The remedy for God’s wrath is Christ, who takes away the punishment that we are otherwise guilty of. We always like to focus on that! But in doing so we can become overbalanced, and we can out part of the puzzle which must be included, because if it is not, then many parts of the puzzle start to “unravel” and have no more meaning. If there is no consequence to wickedness, if there is no consequence to sin, but somehow Christ’s blood covers it all whether or not we have anything to do with it, that is a universal way to look at Salvation…but I don’t believe that is the biblical way. Otherwise it reduces the meaning of Christ’s death on the cross! He doesn’t need to go to the cross, if at the end of that everyone is saved, and no one has to face the consequence of God’s wrath. Even that statement is controversial in the world today. But if we were to look at the bible as a whole, and look for the places both in the Old and New Testament, it is present and not removed as a topic of important consideration because Jesus died as our Savior. For in John 3:36, Himself referenced the wrath of God! Because if He knows Himself as the Lamb of God, then the wrath of God is irrelevant. There’s no more relevance to the wrath of God if we consider Jesus as the substitute of the wrath of God. John 3:36 He that believeth on the Son hath everlasting life: and he that believeth not the Son shall not see life; but the wrath of God abideth on him. This is Jesus talking who knows He is the Savior of all mankind! That there is a part we play, in either believing or not, in either the absence of wrath, or the presence of it. I recently finished again, a famous sermon written in the 1700’s by Jonathon Edwards, who was a famous preacher involved in what was called “the great awakening” in New England at that time, and one of the first great revivals in that country of Christian faith. He preached a sermon called/titled “Sinners in the Hands of an Angry God,” by Jonathon Edwards; A sermon preached at Enfield, CT, July 8, 1741. There was a religious revival at that time going on in many parts of that country, and many that heard Edwards preach, didn’t wait until the end of the sermon, but fell on their knees out in prayer in repentance where they were, with the conviction in tears, of being in the hands of an angry God, so that many left whatever life that had separated them from God, and fled to the presences of God! Except this congregation, there had been many that had opposed this revival, for whatever reason. Edwards was called to preach at this congregation, and prior to his arrival, it was heavy on his heart, and he felt the need to help them understand that God isn’t playing church. That despite the fact that God is slow to anger and desirous for all to be saved, He has a nature about Him that is a wrathful nature, and it is important for the individual to consider their spiritual condition in light of God’s wrathful nature. Someone that heard Edwards said it sounded like he was trying to scare people into faith. And Edwards. (one who also preached a balanced message emphasizing the long suffering of Christ to save). But on this sermon, he was speaking about God’s wrath. So he responded to the one who asked, “Is it not a reasonable thing, to frighten a person out of a burning house? That was his thought! Not that he was trying to frighten someone into Salvation, because that’s not going to work. That would be conviction compelled to respond by fear. No, he would rather cause an awareness, to understand their spiritual condition. To understand that God is a wrathful God, but with a remedy to escape. But if we don’t take God’s wrath seriously, we will remain in opposition to God and run the risk of leaving out this puzzle piece of God’s wrath. And if we leave out this piece, there is no remedy, for it then will mean almost nothing.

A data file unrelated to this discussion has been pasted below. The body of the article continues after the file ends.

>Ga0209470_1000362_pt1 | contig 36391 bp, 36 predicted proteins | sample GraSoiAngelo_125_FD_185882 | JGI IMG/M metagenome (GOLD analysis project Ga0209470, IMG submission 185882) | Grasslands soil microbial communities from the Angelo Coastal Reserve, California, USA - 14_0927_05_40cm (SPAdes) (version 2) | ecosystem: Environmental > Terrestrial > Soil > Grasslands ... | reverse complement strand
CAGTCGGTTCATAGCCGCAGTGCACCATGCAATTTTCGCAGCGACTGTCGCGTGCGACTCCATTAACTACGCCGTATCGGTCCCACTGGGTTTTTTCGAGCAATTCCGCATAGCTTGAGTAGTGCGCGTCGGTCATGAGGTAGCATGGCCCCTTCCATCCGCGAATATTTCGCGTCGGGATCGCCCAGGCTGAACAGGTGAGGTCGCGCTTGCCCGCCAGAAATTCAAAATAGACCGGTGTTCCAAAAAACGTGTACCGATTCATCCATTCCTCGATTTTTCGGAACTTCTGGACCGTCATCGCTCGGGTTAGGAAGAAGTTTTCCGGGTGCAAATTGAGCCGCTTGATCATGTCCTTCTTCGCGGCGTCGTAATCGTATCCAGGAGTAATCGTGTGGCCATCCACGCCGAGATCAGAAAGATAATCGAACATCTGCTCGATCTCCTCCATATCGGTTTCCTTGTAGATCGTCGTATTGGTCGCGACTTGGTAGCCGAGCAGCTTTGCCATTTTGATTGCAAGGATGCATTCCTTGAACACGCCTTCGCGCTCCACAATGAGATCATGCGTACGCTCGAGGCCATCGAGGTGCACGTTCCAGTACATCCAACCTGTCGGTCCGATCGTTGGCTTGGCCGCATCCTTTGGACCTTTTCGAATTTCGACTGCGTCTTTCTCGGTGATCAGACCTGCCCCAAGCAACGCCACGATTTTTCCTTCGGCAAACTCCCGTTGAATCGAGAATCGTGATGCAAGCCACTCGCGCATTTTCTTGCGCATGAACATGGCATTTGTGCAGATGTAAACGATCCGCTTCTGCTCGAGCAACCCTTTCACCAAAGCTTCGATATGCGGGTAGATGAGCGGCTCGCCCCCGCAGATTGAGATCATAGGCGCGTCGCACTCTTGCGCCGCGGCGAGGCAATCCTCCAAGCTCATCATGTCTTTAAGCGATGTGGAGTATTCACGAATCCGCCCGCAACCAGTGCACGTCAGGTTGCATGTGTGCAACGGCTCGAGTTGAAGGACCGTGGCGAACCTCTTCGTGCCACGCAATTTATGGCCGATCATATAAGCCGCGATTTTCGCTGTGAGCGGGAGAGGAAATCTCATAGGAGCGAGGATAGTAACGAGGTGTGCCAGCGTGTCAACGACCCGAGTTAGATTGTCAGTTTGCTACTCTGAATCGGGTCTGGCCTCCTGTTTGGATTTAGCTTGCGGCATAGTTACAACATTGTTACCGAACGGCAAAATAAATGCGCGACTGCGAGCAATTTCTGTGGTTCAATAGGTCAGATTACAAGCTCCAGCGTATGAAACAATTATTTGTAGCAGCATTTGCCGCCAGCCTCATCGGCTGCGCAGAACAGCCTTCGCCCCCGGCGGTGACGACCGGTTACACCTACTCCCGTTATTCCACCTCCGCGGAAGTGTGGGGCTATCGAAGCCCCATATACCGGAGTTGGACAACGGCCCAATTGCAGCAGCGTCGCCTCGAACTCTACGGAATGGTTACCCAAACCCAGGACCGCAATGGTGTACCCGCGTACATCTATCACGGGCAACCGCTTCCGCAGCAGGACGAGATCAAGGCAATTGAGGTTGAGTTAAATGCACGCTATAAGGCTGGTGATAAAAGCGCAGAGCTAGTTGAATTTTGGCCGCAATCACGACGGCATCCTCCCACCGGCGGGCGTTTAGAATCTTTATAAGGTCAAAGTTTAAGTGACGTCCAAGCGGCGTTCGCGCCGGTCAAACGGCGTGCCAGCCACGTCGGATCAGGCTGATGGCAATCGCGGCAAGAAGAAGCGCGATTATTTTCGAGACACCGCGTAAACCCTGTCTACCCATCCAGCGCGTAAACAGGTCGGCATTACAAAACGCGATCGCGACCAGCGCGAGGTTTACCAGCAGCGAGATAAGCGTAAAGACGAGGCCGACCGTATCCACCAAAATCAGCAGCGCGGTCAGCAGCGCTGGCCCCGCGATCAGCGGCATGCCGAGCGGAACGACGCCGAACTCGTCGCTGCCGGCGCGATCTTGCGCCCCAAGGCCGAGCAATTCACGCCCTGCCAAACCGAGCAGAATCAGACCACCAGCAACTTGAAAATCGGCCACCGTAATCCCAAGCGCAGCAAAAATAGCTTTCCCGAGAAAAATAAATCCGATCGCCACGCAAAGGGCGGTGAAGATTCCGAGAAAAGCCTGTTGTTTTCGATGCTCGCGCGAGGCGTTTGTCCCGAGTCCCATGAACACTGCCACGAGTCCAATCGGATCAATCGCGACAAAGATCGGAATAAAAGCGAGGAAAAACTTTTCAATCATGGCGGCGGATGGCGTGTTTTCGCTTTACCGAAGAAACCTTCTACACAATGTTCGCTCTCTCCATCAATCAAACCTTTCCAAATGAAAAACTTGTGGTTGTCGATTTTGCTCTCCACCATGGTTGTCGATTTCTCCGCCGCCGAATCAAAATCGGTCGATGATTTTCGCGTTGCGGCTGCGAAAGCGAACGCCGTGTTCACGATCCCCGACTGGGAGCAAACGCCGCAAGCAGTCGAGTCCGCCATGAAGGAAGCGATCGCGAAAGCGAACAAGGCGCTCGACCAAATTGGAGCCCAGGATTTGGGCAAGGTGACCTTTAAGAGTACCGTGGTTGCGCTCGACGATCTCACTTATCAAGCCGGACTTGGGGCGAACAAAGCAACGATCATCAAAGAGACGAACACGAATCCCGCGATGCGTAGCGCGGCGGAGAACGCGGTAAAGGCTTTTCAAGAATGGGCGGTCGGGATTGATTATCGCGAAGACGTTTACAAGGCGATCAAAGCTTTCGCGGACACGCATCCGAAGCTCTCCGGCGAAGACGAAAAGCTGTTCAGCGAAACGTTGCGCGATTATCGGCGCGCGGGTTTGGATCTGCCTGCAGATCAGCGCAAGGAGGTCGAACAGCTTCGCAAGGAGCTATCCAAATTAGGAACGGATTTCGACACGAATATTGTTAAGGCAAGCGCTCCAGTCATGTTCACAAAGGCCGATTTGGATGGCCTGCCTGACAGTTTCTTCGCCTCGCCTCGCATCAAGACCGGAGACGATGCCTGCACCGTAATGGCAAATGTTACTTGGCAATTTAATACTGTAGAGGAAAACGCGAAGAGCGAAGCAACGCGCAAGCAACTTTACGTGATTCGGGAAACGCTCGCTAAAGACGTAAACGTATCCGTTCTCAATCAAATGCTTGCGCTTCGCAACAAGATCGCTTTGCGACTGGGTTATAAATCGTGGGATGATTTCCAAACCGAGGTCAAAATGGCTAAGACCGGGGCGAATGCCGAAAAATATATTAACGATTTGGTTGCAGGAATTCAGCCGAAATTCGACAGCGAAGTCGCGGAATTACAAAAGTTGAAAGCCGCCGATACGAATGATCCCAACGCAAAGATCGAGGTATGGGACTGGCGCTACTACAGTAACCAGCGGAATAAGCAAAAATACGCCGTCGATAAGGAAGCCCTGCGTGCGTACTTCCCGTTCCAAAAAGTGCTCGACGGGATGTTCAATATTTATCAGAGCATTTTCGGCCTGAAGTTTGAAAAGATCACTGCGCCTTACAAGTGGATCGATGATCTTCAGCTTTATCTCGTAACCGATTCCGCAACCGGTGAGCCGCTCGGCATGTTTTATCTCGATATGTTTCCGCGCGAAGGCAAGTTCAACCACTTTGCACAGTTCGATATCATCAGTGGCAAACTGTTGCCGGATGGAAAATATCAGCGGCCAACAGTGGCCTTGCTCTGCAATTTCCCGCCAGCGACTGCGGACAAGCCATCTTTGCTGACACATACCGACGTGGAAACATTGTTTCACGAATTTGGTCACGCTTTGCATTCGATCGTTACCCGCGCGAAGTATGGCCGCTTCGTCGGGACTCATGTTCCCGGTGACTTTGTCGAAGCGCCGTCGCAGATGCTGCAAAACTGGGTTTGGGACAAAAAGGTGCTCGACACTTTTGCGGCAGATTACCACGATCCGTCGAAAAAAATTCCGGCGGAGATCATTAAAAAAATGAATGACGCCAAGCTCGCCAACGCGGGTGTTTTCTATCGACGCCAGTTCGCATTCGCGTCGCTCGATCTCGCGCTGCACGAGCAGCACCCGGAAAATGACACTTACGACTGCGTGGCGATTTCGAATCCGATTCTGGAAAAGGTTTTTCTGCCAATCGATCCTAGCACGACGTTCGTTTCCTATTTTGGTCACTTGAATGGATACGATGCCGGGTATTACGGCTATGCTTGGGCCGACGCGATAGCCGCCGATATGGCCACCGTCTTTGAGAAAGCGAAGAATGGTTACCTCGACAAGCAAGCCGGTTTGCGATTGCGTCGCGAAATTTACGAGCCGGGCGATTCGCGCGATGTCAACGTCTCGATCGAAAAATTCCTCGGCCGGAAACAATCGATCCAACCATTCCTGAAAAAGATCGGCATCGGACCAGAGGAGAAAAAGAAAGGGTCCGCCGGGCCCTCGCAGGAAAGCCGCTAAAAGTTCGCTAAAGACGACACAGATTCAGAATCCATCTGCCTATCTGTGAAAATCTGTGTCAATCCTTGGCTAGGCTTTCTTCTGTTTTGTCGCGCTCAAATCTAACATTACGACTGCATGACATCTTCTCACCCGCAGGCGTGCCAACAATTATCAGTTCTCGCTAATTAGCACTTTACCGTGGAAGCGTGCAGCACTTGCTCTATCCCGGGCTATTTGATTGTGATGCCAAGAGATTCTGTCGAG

The remedy is Jesus that died! A man died for us! We believe this! He died for us, because we are His friends. He wishes His enemies were also His friends. So He died not only for those who would follow Him, but also for those who oppose Him! The wrath of God is present in that person who opposes the Will of God, and so until full repentance we’re all of us under the wrath of God. Wrath is hot anger, it’s not cool, not a calm agreement, but from a hot anger. Jesus is not the substitute for God’s wrath to be removed from us. Jesus is the antidote! So now it becomes necessary to seek the antidote! For we are all under the wrath of God without the antidote Jesus ! As a sinner, I would be under the wrath of God. With the nature and sins of the sinner, I would remain under the wrath of God! Jesus is not a substitute for the wrath of God, but an antidote! “Search me, O God, and know my heart: try me, and know my thoughts: And see if there be any wicked way in me, and lead me in the way everlasting. Psalms 139:23-24 Have a self examination and ask: “God, am I yet under Your wrath?”
The Wrath and Justice of God